PORTS, TERMINALS & LOGISTICS

‘Mama Mobokoli’ arrives in the Congo, ready to revolutionize unloading

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PORTS, TERMINALS & LOGISTICS

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parallelogram style boom with a direct mechanical connection between the counterweight and the load, ensuring near-perfect balance throughout its full working range. This provides substantially lower maintenance and operational costs, plus unmatched productivity and extreme versatility in bulk handling. The cabin is designed for operator comfort, visibility and easy, joy-stick operation. E-Crane will train customer personnel in the operation and maintenance of the unit. Because the E-Crane’s counterweight moves both up/down and back/forward, there is a very small tipping movement and so less barge movement and friction between the terminal and vessel, as well as faster and more precise grab positioning. And the ECrane’s hydraulics make it possible to push down, or tamp the material for better filling capacity. E-Crane International USA serves the North American market and is a wholly owned subsidiary of Belgian company Indusign NV, manufacturer of the E-Crane product line. Seaboard Corporation, Shawnee Mission, Kansas, USA is a multinational organization with 10,000 employees worldwide. The company’s main businesses include Seaboard Foods, an integrated producer of premium pork products; Seaboard Marine, a containerized shipping service; and Commodity Trading and Milling, an international grain processing and trading business with primary operations in Africa, South America and the Caribbean. Other major businesses include sugar and citrus production in Argentina and electric power production for public and private users in the Dominican Republic.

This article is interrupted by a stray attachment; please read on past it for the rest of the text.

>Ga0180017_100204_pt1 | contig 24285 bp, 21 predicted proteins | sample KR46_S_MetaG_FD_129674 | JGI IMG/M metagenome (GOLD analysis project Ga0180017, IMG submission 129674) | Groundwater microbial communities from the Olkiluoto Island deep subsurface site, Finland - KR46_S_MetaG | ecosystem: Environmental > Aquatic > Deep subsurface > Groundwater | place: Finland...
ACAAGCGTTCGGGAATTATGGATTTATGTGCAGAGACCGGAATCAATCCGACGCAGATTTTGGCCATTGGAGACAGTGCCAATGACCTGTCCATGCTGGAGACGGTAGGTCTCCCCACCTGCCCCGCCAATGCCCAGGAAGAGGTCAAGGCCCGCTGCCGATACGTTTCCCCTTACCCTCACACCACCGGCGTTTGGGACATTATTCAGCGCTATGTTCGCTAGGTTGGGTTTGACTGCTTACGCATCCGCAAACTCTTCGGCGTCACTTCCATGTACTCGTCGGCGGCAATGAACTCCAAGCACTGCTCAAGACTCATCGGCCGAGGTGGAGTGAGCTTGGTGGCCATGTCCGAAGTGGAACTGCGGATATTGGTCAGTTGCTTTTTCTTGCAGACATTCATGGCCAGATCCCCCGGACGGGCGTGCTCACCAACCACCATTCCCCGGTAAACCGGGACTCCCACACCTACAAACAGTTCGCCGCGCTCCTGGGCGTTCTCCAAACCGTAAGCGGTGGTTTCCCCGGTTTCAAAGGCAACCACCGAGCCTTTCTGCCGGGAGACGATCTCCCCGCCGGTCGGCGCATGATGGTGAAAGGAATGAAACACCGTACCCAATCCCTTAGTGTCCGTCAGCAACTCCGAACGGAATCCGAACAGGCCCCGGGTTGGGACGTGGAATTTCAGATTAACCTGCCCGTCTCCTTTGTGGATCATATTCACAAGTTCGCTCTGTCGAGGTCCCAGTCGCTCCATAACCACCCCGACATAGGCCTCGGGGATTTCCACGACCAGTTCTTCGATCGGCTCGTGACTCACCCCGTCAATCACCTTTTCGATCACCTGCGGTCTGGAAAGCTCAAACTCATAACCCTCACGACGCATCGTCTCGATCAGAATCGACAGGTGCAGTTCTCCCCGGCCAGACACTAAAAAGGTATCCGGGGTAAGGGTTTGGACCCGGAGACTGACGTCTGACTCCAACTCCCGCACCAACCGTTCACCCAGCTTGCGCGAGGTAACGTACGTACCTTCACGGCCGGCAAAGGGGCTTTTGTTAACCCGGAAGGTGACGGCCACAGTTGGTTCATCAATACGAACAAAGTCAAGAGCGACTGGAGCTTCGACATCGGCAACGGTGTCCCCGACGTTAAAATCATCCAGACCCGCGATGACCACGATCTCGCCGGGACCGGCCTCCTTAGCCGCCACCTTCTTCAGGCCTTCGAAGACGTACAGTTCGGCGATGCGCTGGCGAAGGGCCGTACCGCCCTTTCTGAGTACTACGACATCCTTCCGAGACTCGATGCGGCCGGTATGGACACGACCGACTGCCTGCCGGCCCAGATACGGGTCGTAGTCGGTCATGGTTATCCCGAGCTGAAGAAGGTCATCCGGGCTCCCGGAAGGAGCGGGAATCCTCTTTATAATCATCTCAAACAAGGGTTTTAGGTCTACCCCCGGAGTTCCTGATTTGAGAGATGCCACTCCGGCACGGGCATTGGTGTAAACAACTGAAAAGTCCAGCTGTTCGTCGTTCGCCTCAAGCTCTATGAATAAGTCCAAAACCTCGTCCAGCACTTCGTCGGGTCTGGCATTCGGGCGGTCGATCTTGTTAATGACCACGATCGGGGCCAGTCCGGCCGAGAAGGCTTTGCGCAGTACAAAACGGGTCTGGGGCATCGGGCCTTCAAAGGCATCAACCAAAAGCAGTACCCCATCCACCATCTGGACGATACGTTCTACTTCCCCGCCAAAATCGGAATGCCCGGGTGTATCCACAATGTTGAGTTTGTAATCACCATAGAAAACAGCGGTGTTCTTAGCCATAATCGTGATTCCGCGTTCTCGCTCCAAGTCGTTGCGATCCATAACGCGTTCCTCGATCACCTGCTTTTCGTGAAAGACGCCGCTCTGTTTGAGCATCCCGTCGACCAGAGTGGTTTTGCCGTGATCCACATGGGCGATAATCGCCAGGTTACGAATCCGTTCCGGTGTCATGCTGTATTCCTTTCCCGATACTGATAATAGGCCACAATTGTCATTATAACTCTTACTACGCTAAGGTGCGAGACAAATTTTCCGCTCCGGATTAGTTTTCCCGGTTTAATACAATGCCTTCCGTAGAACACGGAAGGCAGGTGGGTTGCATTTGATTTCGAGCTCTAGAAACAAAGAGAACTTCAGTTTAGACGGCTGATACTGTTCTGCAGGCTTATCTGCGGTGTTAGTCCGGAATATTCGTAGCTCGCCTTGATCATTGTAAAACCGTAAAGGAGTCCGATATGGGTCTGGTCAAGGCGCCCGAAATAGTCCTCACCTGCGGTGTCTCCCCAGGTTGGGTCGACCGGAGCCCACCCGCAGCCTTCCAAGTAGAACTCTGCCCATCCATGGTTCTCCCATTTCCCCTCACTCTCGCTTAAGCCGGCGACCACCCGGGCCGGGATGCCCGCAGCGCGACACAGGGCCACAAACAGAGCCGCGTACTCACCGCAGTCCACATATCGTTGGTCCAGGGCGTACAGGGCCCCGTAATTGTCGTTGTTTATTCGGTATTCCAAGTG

Mama Mobokoli (mother that takes care) arrives at the berth in Matadi, Democratic Republic of Congo.

we wanted. We contacted E-Crane International USA, Galion, Ohio to see whether they could build a largely similar transloading station on a barge and adapt it to the congested infrastructure situation at Matadi. I must say that in all my years in engineering and purchasing equipment for jobs around the world, I have never encountered a supplier that was so determined and dedicated to finding a practical solution. “The Midema project was complex and difficult, but the ECrane team worked and worked on the concept until a commercially viable solution was found and agreed on. Both Greg Stough (managing field director of Seaboard operations in the Congo) and I are overwhelmed and impressed with the pride and determination the E-Crane team has shown.” The floating midstream transloading station features a 1,500-Series E-Crane (equilibrium crane) on a 1,000m2 barge. The barge will be towed alongside and secured to the ship to be unloaded. It will then use its winches to move along the ships. Grain will be transferred from the ship into two hoppers by the E-Crane and transported directly to the Seaboard flourmills by conveyor. The 1500 Series has a reach of 35.9 metres, a lifting capacity of 13.5 tonnes, and unloading capacity of 400tph (tonnes per hour). The cabin sits 14 metres above water level. The electric powered crane and barge can be operated independently, and there is a connection for shore power. Mama Mobokoli is designed to unload vessels of 25,000 to 35,000 tonnes The E-Crane’s unique equilibrium design features a

Mama Mobokoli will be towed alongside 25,000dwt to 30,000dwt vessels to be unloaded and will use its winches to move along the ships.

"Mama Mobokoli" arrives in the Congo, ready to revolutionize unloading  

After a 39-day, 4915 nautical mile journey across the Atlantic Ocean, from the port of Zeebrugge, Belgium, plus a three-day trip up the Cong...